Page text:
The solution of course is even more radically undersquare forced induction engines with longer strokes and smaller bores. To get a gasoline engine to work as well as it possibly could with a competent direct injection system the forced induction would not be used to make more power at lower engine speeds, but would rather be used to allow a radically undersquare engine to flow well and make big power up to 8,000 or even 10,000RPM. If the forced induction is used not to build big boost at low engine speed but rather to get the engine to flow at high engine speed then the compression ratio can be kept just as high as would be used on a normally aspirated gasoline engine running the same fuel.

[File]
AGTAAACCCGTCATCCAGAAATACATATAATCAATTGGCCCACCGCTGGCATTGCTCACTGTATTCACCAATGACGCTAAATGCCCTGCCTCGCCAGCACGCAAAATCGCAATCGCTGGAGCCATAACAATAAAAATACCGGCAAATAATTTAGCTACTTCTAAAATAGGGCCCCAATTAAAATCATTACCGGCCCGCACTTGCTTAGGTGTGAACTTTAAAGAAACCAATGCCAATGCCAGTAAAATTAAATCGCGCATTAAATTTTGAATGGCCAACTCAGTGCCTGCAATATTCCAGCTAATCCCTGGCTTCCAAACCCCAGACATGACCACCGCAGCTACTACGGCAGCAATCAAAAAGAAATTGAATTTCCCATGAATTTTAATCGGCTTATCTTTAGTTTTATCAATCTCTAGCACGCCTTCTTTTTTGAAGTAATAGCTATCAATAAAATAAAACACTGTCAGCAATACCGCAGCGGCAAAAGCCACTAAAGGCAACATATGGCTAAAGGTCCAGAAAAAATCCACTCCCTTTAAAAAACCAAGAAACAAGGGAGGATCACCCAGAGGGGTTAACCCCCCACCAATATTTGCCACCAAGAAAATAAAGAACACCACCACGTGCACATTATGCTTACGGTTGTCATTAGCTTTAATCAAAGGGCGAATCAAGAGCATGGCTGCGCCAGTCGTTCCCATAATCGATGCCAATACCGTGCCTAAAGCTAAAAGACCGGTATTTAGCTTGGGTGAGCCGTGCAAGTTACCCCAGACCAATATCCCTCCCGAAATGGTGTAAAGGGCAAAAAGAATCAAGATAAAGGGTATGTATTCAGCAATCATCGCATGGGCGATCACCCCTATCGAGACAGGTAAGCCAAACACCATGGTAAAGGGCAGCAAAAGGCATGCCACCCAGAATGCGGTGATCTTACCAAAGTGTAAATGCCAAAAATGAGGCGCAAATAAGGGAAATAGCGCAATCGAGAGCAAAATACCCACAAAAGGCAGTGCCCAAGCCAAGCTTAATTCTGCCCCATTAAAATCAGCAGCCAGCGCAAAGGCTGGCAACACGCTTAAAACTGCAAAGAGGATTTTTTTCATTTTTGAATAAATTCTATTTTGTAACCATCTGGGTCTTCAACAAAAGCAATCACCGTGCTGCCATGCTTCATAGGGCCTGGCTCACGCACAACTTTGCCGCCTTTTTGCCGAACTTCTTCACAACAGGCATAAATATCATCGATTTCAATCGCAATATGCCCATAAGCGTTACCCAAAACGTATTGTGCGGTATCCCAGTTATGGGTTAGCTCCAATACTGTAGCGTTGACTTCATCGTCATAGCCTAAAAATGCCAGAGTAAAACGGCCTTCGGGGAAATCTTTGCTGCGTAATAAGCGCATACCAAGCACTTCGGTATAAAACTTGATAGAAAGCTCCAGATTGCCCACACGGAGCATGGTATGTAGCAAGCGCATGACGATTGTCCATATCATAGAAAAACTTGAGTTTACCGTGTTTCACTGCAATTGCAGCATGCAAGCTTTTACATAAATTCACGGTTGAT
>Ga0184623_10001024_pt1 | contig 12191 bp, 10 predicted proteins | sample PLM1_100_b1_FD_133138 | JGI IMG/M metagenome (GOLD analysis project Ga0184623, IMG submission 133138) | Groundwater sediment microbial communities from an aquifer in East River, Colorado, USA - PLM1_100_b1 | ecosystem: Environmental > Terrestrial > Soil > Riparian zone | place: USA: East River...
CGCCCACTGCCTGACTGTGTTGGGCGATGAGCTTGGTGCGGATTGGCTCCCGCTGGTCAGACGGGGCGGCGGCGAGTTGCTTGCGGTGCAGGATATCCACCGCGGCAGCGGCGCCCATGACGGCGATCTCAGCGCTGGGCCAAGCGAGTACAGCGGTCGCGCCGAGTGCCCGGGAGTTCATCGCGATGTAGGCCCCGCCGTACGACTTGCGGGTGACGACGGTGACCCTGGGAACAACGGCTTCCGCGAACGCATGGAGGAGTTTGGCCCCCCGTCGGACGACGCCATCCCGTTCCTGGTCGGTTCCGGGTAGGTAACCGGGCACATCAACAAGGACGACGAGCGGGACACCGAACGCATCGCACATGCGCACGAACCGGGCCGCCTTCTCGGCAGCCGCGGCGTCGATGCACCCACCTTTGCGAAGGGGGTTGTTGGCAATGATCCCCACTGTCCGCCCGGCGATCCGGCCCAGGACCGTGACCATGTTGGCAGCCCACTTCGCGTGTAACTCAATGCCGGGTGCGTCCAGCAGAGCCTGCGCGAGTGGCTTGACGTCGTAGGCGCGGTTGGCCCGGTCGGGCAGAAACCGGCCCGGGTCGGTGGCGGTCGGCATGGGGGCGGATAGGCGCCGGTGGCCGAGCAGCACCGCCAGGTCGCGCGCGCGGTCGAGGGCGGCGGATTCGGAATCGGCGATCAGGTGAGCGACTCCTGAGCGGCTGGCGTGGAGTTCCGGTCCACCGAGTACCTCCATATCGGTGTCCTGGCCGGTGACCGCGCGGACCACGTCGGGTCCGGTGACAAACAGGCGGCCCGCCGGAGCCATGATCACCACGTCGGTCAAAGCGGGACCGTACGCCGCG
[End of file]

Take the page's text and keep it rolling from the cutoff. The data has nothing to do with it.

That same maximum compression ratio for a gasoline engine could potentially also allow higher torque production down at low engine speeds if the direct injection system was up to the task of supplying a large amount of fuel during time of combustion injection. There are however a couple of potential problems with this. One obviously is that a forced induction system does not tend to be able to supply a large amount of boost at a low engine speed and then still efficiently supply a small amount of boost at high engine speed. The other main problem with a radically undersquare high speed gasoline engine is thermal loading. Generally the maximum amount of power that an engine can make is proportional to the area across the tops of the pistons. A water cooled engine of course can run at much higher power output without thermal problems than can an air cooled engine, and likewise aluminum cylinder heads allow much higher maximum power output than do iron heads. Still though a long stroke engine with a two inch bore cannot make all that much more power than a short stroke engine with a two inch bore without something getting too hot.